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Citation Information

Type Working Paper
Title Role of Insurance in the Demand for Healthcare in Rwanda: A Household Level Investigation
Publication (Day/Month/Year) 2016
URL http://ju.se/download/18.b50f8081553242769960d4/1465522640424/EARP-EF+2016-03+Ruhara.pdf
In the 2000s the Government of Rwanda initiated health sector reforms aimed at increasing
access to healthcare. Despite these reforms there has not been a corresponding increase in
demand for health services, as only about 30 per cent of the sick use modern care (NISR,
2011). The objective of this paper is to examine the factors influencing outpatient care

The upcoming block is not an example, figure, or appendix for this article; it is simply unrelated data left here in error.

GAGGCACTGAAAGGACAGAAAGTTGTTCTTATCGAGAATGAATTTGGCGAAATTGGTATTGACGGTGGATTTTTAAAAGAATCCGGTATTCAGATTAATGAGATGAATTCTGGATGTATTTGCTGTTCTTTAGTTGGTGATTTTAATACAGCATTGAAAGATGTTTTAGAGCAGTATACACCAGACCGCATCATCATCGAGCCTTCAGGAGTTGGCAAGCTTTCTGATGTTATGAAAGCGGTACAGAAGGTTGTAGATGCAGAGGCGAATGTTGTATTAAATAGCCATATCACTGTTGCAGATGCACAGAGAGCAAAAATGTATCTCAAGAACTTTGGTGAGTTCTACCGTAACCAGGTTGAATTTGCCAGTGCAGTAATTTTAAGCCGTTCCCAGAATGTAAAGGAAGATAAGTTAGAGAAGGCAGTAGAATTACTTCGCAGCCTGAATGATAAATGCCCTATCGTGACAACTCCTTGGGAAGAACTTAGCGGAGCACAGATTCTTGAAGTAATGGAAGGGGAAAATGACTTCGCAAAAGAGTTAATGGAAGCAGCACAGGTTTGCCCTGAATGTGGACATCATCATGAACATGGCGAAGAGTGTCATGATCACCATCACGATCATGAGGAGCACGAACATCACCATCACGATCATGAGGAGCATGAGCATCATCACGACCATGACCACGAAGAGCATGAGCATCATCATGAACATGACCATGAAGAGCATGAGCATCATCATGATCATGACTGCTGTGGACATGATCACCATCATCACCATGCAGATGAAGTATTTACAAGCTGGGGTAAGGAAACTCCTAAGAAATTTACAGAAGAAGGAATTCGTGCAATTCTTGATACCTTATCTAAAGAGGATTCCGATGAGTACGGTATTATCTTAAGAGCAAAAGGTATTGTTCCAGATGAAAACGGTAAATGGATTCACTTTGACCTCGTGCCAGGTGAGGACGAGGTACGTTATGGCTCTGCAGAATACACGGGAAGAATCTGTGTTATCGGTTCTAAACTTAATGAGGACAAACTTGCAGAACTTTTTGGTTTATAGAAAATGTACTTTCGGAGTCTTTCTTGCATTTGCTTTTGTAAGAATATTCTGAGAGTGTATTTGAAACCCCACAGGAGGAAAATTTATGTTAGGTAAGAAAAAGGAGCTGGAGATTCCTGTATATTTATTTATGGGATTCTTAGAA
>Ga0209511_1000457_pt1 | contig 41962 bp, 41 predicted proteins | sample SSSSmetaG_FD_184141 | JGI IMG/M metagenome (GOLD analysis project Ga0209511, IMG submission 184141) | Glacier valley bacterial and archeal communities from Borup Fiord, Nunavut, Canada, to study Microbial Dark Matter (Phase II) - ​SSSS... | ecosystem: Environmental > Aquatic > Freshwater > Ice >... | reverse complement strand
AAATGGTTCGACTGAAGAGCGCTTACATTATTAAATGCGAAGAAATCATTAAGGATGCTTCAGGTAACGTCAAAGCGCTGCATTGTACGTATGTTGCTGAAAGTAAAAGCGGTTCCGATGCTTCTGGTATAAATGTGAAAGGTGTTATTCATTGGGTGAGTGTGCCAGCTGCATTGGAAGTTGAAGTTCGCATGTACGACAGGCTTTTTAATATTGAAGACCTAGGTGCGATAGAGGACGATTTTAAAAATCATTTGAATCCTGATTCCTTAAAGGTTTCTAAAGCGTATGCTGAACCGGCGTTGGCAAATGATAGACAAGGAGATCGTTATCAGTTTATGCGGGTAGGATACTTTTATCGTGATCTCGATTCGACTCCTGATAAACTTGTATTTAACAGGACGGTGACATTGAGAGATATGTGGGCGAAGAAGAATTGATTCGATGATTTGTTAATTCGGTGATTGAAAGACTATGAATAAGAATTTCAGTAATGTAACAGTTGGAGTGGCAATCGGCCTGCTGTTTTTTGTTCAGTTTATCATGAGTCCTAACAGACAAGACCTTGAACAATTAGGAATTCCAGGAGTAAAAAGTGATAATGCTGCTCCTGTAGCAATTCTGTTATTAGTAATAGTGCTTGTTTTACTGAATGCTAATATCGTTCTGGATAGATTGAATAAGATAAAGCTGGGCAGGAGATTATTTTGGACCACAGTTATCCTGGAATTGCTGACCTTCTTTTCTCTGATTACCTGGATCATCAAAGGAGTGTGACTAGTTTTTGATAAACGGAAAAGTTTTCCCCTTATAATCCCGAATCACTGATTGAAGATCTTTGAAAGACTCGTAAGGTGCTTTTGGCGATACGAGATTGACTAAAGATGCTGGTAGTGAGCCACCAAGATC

demand in Rwanda and suggest appropriate measures to improve utilization of health
services. The source of data is the Integrated Household Living Conditions Survey
(EICV2) conducted in 2005 by the National Institute of Statistics Rwanda (NISR). A
structural model of demand for healthcare is estimated to measure demand effects of
covariates. The findings indicate that health insurance is a significant determinant of
outpatient medical care. In addition, the price of healthcare and household income are
among the main drivers of utilization of healthcare. Women are more likely to seek
outpatient healthcare. Two main policy recommendations emerge from these findings.
First, the government should reduce out-of-pocket healthcare expenditures (OOPE)
through subsidies for public health facilities. Second, the government should reduce the
premiums for Community Based Health Insurance Schemes (CBHIs) to increase coverage

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